Making promises we can’t keep
By Ron Kauffman
It seems that a lot more attention is now being drawn to the problems caused by Alzheimer’s disease, both early onset among younger boomers and seniors, and later onset for those 80 and older. We can estimate that in Polk County approximately 500-600 people have been impacted by some form of disease within the dementia family of illnesses.
Did you know that by age 85, there’s a 50/50 chance of developing some form of dementia? Dementia is but one of a number of medical challenges that often confronts and impacts families with requirements for full-time daily care. But what if there is no one to around or capable of caring for the aging parent or loved one in the home, and no government funding is available to help pay for it?
When that costly situation arises, a number of decisions have to be made, and often the biggest challenge has to do with finances. If families do not have either a long term care insurance policy or the financial means to afford in-home care or private placement in a facility, the choices available become very limited.
Don’t assume that Obamacare or Medicare will pay for long term, in-home custodial care or placement in a skilled nursing home – they won’t. Furthermore, it’s neither easy nor a quick process to apply for and be approved for Medicaid which doesn’t pay for non-facility based care for dementia patients, and not every nursing or memory care facility accepts Medicaid patients.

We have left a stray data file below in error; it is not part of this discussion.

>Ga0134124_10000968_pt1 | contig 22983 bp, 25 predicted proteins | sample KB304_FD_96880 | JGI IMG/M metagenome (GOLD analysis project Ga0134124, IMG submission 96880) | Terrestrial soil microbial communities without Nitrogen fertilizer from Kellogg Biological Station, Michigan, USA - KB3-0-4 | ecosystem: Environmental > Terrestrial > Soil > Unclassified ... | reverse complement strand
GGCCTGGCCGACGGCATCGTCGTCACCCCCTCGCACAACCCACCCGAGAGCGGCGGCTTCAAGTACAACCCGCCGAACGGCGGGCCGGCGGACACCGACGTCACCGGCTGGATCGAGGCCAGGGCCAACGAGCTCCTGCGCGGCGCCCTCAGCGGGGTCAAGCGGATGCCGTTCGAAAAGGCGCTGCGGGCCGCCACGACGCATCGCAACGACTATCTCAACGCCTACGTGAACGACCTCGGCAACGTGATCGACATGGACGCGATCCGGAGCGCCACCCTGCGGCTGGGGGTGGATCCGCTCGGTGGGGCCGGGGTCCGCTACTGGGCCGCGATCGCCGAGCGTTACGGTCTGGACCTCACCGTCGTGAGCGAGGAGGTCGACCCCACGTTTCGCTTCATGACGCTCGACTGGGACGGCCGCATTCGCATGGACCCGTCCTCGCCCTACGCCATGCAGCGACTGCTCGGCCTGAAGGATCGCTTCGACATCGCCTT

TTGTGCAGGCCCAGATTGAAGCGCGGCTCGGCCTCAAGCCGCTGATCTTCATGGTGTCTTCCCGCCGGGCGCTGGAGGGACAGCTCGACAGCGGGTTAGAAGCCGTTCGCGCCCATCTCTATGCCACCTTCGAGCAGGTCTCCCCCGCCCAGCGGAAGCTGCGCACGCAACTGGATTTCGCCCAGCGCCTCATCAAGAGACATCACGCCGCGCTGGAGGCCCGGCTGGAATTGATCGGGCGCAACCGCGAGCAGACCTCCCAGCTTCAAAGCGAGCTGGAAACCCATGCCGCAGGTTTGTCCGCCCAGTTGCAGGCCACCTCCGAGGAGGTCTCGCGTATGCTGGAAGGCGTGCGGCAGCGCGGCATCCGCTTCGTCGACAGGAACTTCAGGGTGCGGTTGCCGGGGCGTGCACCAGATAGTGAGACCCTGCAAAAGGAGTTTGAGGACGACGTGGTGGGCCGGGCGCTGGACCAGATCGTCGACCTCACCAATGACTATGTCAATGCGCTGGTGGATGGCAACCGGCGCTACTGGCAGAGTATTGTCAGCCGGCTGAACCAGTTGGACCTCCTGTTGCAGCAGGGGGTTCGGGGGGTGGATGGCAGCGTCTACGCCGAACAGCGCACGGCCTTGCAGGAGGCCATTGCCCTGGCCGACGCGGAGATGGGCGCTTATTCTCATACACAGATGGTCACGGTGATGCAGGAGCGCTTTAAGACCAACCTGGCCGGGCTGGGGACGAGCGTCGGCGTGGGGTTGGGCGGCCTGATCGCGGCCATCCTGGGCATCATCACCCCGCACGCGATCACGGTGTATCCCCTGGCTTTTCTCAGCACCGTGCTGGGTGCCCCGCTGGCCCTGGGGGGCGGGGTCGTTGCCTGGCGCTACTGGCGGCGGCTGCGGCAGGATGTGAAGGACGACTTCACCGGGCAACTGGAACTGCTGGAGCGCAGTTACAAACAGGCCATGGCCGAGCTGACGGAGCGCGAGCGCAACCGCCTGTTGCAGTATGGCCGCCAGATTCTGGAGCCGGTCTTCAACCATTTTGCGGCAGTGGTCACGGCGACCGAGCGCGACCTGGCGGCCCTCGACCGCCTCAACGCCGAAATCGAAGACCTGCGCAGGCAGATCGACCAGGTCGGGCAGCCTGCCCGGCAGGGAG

Many married couples vowed to love and care for their mate in sickness and in health, and often promised to never allow one or the other to be placed in a nursing home. Imagine the guilt trip that can be triggered by an aging parent who in tears says, “But you promised me you would never put me in a home.” Hearing those words while devastating typically doesn’t change the required decision to do what’s best. The reality is that promises to never place your spouse or parent in a nursing home should not be made, as it’s often a promise that can’t be kept.
Families often struggle when confronted with the issues of insufficient money, or disagreements among adult children because they can’t decide on what to do or how to pay for the care for an ill or aging parent. Those of us who work in the area of geriatric care have seen the challenges families can face, and unresolved those arguments can and have destroyed family relationships.
Today, the unfunded liabilities of Social Security, Medicare and Medicaid exceed $100 trillion, and our government has no current plan as to how they intend to pay for just those three programs. Add to that the inevitable demands that Americans will be making for affordable housing and care as they age, and you begin to see how unsustainable this current situation facing our country really has become.
What is clear is that the future of healthcare and aging is fraught with problems, and it’s not just a political party issue. This is a looming local and national disaster that could shatter not only the promises made between spouses, but the healthcare system of our county, state and nation.
Ron Kauffman is a Consultant & Expert Speaker on Issues of Aging. Contact them at 828-696-9799 or firstname.lastname@example.org.